What I want to achieve with Lighthouse

I’ve been learning from articles, blog posts, and newsletters since I was in school. They’re not my only source of knowledge, but they are great to stay up to date, get practical knowledge from people who’ve done it, expose myself to new ideas, and much more.

Over the years I’ve gone through a couple different tools. Initially, I opened everything in a new tab. It worked for a while, but it became unsustainable. At some point I switched to Pocket, a read-it-later app, and my browser (and laptop memory) was freed of the tens to hundreds of tabs.

Over time I accumulated a long list of blogs I follow. Not all of them have newsletters and relying on their content being upvoted on HackerNews or Reddit wasn’t going to cut it. This is when I looked into rss feed readers, and eventually developed my own.

Life was good. I followed the blogs I wanted, and even moved all newsletter subscriptions there. Goodbye email clutter.

Fast forward a few years, I have acquired much more knowledge than I had during my university years. Back then almost everything was new and interesting. Today, a lot of it just rehashes what I already know.

I find myself skimming and archiving content much more frequently now. It often happens that long content stays in my reading list due to time constraints, only to discover it’s not valuable at all when I finally take the time.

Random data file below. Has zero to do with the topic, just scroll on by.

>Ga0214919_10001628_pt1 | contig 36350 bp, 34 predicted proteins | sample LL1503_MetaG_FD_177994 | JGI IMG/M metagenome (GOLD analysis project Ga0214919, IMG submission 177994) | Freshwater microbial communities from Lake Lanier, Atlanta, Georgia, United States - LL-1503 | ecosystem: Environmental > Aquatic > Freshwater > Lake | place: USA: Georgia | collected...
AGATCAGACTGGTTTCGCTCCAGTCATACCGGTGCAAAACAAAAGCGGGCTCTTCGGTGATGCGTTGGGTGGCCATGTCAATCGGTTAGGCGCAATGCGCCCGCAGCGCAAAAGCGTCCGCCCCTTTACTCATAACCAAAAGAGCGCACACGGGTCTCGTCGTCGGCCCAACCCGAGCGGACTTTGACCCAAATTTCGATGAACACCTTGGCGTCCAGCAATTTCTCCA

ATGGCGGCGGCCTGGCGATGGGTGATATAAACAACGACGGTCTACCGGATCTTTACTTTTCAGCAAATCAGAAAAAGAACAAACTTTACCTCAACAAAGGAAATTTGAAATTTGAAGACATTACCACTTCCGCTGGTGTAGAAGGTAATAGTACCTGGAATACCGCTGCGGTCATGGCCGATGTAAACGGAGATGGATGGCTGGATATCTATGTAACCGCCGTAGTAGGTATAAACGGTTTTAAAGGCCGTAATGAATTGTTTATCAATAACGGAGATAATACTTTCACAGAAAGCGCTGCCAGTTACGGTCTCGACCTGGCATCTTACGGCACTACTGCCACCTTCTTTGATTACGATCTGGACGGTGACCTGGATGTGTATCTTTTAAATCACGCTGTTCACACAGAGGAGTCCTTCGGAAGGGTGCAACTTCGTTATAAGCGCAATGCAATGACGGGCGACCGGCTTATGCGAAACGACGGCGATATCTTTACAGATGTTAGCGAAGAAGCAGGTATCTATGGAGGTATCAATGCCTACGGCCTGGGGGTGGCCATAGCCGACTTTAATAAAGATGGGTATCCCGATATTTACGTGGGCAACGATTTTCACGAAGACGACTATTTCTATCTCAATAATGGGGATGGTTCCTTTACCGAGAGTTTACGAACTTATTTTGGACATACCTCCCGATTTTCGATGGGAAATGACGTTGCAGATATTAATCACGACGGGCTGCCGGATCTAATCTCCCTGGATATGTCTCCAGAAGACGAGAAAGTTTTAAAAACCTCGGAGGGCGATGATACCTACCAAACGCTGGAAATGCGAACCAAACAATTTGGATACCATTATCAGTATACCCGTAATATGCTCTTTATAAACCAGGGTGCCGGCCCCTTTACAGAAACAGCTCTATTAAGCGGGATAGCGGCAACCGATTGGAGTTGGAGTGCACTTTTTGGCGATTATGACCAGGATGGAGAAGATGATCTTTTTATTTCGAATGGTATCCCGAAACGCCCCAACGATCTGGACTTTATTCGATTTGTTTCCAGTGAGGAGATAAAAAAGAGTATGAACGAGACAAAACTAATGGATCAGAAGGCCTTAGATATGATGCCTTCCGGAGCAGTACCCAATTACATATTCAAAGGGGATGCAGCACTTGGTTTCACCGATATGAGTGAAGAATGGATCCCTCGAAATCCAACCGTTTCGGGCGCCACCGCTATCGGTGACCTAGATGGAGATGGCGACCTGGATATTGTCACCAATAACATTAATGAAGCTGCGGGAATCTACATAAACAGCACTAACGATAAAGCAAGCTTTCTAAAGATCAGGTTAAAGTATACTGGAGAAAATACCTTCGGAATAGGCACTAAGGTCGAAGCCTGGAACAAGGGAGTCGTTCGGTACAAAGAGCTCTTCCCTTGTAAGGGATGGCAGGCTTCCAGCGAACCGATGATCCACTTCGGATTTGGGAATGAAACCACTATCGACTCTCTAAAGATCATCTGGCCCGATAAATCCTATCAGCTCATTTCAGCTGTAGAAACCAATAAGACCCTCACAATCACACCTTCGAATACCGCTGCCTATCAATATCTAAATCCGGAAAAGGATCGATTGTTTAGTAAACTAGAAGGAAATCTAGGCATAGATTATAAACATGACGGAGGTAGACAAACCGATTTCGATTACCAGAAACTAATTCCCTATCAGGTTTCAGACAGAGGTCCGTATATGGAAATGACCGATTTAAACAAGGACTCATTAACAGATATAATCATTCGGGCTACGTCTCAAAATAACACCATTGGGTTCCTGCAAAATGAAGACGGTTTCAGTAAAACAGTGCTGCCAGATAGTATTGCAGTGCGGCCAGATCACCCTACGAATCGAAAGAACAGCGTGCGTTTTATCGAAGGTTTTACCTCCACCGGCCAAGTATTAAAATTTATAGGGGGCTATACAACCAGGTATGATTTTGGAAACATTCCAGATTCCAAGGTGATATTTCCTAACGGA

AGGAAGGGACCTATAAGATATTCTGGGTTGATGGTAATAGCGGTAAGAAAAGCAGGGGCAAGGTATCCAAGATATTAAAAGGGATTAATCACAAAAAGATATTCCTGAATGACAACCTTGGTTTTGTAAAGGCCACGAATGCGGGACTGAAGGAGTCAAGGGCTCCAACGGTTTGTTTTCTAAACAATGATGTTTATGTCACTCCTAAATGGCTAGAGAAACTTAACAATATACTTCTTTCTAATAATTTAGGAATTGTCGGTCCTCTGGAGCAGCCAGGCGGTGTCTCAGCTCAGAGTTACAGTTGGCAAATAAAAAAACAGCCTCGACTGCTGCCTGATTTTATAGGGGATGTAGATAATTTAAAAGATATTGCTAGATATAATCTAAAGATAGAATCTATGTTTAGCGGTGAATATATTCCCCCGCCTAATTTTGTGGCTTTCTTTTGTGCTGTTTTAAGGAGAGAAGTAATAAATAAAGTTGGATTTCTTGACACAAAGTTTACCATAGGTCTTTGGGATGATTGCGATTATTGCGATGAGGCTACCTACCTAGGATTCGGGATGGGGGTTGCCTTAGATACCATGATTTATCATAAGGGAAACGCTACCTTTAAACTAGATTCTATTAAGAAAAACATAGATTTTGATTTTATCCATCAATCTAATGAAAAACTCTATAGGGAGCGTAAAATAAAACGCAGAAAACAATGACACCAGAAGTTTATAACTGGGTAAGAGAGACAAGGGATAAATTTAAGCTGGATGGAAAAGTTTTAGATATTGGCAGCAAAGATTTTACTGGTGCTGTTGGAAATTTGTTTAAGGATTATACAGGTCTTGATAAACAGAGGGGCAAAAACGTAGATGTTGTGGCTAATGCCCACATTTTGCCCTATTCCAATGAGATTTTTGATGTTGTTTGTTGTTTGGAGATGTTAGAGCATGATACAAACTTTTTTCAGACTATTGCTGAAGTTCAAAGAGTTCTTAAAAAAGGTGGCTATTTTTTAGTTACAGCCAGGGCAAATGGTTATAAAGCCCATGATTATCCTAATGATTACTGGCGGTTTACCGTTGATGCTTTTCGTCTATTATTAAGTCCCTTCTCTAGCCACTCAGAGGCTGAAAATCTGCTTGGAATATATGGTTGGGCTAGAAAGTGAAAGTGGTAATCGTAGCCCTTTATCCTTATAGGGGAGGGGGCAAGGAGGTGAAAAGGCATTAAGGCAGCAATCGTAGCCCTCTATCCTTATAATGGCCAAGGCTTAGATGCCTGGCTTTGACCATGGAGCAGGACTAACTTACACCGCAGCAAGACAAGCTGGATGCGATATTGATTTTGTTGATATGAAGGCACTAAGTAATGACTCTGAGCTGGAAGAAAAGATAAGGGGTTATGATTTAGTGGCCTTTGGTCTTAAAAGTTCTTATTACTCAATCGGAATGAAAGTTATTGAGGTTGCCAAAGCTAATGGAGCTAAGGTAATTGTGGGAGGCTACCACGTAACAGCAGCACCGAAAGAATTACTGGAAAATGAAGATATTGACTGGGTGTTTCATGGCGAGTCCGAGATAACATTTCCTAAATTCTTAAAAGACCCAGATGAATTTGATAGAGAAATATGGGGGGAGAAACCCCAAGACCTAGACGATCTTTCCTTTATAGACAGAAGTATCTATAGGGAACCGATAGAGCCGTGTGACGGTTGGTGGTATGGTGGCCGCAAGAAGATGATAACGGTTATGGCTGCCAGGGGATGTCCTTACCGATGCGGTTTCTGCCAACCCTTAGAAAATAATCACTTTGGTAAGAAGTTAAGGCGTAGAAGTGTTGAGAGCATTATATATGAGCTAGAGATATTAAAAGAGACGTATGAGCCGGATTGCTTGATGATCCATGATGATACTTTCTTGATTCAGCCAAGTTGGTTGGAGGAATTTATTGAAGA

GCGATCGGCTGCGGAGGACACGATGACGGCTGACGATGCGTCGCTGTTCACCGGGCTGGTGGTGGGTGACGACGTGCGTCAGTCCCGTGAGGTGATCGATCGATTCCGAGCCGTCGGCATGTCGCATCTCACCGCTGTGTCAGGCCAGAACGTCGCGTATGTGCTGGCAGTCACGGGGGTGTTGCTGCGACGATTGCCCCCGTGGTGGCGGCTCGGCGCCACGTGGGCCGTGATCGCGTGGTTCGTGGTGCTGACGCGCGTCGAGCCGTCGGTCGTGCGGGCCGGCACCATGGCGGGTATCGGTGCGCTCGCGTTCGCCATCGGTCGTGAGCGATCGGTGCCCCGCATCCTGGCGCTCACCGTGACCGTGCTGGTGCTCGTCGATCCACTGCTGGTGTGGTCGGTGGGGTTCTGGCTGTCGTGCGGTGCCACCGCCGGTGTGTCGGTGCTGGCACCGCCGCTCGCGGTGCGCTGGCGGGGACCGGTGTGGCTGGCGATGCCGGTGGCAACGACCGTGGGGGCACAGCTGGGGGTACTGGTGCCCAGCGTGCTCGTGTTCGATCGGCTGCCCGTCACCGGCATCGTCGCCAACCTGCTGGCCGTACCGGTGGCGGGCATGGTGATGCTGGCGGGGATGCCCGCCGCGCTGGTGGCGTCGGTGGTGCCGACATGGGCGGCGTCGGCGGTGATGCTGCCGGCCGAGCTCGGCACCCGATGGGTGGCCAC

It’s frustrating. Ideally I’d like to know beforehand if content is high-quality and worth the time.

To that end I’m building Lighthouse. It’s a combination of RSS feed reader, newsletter reader, and read-it-later app, which focuses on dealing with content overload. Specifically overload of educational content. The application is targeted towards lifelong learners, so we know where to put our limited attention.

My vision is that everything you read, watch, or listen to, contains valuable information. Phrased differently, no content you put your valuable attention on, is a waste of time.

This is also the rationale behind the name Lighthouse. It’s an analogy for how it shines a light on great content, leaving the rest in the dark.

This is not the only way to solve content overload, and there is no shortage of feed readers out there. Some of them already attempt to tackle content overload. They usually attempt it by using an AI that filters or sorts content for you.

I follow a different approach.

In my opinion, no AI, no content curator, not even friends, can recommend content that’s 100% perfect for you. You always need to check yourself if it’s worth the time. They suggest content, but you’re the only one who can say if it’s useful to you.

This process of filtering and selecting content is what I aim to facilitate. I want to provide as much insight into content before you open it, in a scannable manner, so you can quickly decide if it’s valuable or not.

Additional information is helpful because the headline is often not enough to make that decision. Sometimes it’s misleading (aka clickbait), other times it lacks information altogether. In other instances, expectations are misaligned. We anticipate a deep dive, only to find it’s merely an overview. There are endless reasons why we end up reading something that provides no value.

The more information we have upfront the better we can pick the pieces that we are looking for.

If you share this view on content overload, try out Lighthouse.